At the fifth annual DIAD family meeting held July 13 in Los Angeles, Randall Bateman of Washington University, St. Louis, stood before an audience of laypeople who had come from around the world to hear the latest about the grand project to which they have for years been giving hours upon hours taking tests, lying in scanners, giving their blood and cerebrospinal fluid—and a whole lot of good faith. As of 2019, the Dominantly Inherited Alzheimer’s Network has been continually enrolling and cultivating trust and active engagement of families for a decade. The first secondary prevention trial that grew out of DIAN is coming to a close this year. What’s next, the families wanted to know?
- Solanezumab and gantenerumab secondary prevention trials coming to a close this year.
- Two new trials are starting a cognitive run-in phase this year.
- Drug selection still ongoing for first primary prevention trial, of people 18 and older.
The family conference was but one DIAN event around the Alzheimer’s Association International conference, held July 14–18. There were closed meetings of the DIAN observational study’s (DIAN-Obs) steering committee, of its trials unit (DIAN-TU), plus a dozen scientific talks and posters on DIAN data scattered throughout the AAIC conference itself. Even so, addressing the people whose family devastation Bateman and WashU’s John Morris set out to solve was key to keep the movement energized and maintain both recruitment of new people and retention of current members, despite the great effort and time involved.
To do that, Bateman laid out what lies ahead in clinical trials, and WashU’s Eric McDade worked with the 20- and 30-year-olds in the room in search of solutions for a primary prevention trial.
The initiative’s observational cohort and trials unit are separately funded, but integrated, projects. People who are in DIAN-Obs can transition into DIAN-TU when a treatment trial whose inclusion criteria they meet becomes available. DIAN-Obs, currently 562 people strong, works to recruit some 25 new members annually to compensate for attrition into TU or to advancing disease. DIAN-Obs has upgraded its procedures and data storage to meet good clinical practice and Code of Federal Regulations/FDA guidelines on electronic records, so that its samples can be transferred seamlessly and its data merged with those of DIAN-TU. The TU is tapping Obs for external control data, effectively increasing its placebo pool, whereas Obs is using TU placebo data to increase its sample size for progression studies.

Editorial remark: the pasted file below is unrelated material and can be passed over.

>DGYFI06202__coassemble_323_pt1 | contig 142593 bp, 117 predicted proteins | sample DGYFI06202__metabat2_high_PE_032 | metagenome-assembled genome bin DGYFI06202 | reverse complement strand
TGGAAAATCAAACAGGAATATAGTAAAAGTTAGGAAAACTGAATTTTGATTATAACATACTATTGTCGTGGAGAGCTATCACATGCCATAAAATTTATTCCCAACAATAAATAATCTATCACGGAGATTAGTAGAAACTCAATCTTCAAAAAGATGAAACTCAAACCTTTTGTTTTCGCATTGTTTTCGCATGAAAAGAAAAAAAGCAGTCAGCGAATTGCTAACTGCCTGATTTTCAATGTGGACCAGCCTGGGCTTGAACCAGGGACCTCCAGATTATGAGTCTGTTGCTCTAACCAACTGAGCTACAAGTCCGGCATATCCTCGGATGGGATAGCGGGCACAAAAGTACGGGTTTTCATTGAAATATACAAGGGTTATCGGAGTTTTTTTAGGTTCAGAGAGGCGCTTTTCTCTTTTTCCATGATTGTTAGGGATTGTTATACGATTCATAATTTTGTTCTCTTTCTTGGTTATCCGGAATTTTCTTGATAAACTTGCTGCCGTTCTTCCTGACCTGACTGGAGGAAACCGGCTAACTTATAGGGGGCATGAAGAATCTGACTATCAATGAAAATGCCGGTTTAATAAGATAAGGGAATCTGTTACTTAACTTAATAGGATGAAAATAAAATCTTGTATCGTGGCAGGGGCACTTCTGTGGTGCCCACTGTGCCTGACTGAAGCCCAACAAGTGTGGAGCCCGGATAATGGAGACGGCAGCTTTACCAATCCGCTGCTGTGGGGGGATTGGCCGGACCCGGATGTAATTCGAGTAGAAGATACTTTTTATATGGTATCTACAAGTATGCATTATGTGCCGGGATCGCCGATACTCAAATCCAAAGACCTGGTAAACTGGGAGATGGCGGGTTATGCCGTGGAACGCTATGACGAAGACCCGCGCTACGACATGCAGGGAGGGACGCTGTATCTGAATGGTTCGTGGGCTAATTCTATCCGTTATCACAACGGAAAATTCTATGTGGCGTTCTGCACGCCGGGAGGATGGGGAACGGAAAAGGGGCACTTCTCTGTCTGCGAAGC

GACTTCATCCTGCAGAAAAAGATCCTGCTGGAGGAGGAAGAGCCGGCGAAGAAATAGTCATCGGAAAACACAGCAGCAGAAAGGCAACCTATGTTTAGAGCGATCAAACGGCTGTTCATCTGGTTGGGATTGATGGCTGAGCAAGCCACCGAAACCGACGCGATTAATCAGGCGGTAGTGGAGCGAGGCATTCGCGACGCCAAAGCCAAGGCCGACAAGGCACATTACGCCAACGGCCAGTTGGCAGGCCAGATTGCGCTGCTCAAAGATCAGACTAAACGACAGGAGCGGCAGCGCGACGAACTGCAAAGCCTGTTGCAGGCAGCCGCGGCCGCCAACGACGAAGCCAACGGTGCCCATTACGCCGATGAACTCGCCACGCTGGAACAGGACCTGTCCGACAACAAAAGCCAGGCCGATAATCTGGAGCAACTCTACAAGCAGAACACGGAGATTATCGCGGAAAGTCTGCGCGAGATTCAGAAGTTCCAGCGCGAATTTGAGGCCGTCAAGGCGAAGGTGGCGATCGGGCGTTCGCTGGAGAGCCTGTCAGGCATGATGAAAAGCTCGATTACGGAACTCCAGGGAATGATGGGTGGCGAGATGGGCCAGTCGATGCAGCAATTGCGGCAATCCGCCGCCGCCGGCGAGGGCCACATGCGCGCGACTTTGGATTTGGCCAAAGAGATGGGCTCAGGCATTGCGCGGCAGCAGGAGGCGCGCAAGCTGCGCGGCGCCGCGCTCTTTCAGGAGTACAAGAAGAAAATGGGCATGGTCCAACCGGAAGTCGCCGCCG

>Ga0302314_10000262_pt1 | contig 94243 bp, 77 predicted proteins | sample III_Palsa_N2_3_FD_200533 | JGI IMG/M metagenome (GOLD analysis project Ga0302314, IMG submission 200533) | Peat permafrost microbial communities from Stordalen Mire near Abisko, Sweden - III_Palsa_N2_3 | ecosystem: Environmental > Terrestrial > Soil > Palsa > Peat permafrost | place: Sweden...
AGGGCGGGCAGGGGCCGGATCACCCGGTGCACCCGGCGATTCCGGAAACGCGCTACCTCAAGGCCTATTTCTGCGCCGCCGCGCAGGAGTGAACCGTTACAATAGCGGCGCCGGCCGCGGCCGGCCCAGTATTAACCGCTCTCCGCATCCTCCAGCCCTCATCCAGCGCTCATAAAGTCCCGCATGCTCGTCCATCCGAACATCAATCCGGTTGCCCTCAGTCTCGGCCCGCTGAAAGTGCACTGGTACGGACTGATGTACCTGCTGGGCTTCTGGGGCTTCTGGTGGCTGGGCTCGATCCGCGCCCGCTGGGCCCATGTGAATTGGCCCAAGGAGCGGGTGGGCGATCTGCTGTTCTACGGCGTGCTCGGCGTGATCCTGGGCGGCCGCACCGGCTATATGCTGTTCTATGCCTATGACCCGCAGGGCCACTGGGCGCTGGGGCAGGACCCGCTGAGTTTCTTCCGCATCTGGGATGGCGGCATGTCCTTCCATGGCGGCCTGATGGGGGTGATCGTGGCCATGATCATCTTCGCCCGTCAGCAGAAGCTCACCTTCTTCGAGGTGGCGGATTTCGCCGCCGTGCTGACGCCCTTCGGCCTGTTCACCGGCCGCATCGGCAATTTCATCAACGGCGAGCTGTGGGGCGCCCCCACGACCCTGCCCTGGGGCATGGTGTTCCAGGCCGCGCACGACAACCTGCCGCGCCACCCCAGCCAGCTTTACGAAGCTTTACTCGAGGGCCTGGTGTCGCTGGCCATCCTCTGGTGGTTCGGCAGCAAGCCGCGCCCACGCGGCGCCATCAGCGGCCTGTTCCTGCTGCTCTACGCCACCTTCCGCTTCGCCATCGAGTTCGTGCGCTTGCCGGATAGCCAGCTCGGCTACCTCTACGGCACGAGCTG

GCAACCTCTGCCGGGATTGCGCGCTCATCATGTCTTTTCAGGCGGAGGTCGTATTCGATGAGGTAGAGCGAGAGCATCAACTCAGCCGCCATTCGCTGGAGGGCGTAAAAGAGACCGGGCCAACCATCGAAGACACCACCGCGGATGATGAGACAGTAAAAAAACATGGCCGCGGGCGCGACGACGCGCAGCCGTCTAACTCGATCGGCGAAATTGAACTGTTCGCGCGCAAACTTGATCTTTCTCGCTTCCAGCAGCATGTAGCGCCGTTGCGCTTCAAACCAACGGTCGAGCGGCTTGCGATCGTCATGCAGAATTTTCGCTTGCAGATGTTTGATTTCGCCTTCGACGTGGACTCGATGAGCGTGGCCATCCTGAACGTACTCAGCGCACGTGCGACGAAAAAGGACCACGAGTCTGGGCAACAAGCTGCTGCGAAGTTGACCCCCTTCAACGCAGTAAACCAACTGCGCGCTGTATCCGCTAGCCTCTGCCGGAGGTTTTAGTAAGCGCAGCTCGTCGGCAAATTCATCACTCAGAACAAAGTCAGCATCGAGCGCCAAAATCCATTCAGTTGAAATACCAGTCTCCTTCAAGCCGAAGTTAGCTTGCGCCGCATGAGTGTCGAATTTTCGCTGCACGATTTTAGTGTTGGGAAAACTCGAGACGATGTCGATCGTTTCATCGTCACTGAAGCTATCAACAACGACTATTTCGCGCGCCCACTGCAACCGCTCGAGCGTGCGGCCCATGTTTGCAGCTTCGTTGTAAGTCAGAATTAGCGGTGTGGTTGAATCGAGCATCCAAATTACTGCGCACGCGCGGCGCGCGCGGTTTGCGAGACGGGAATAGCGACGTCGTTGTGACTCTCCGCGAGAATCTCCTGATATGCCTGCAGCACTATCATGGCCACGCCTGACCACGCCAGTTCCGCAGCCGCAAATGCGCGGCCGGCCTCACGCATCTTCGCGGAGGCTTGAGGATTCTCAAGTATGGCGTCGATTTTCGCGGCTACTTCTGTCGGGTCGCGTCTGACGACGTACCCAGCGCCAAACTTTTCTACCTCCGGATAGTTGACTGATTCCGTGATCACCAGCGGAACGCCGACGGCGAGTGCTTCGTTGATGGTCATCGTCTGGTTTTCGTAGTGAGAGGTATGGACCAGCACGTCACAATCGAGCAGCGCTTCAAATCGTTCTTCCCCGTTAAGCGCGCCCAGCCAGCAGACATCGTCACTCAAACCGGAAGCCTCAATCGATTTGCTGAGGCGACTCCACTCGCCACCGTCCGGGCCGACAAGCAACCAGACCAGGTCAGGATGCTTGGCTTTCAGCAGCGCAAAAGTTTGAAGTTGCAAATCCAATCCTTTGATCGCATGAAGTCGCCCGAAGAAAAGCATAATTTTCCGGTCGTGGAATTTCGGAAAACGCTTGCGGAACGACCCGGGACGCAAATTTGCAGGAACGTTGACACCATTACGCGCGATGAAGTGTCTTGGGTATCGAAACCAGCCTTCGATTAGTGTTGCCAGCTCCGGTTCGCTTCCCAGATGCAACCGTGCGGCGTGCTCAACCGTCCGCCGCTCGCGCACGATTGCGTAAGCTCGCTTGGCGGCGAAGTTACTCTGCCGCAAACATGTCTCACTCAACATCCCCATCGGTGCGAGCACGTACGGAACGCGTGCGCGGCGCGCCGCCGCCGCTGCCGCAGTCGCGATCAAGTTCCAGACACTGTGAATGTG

DIAN-TU currently operates at 27 sites in eight countries, whereas DIAN-Obs operates at 19 sites, with Barcelona starting this fall. For example, Canada currently has four DIAN-TU sites but had no DIAN-Obs sites until now; McGill University in Montreal will soon start enrolling into DIAN-Obs. This difference reflects a lack of local funding for more DIAN-Obs sites. It also followed a realization DIAN leaders made when they increased outreach into additional countries. This brought forward many more families and their local neurologists than were known to exist at the start in 2008. Many of the newly found families, it turned out, were not ready to join DIAN-Obs, but did want treatment trials. Sixteen future DIAN-TU sites in Argentina, Brazil, China, Colombia, Japan, and Mexico are pending; three sites in the Netherlands and Germany are still facing some delays.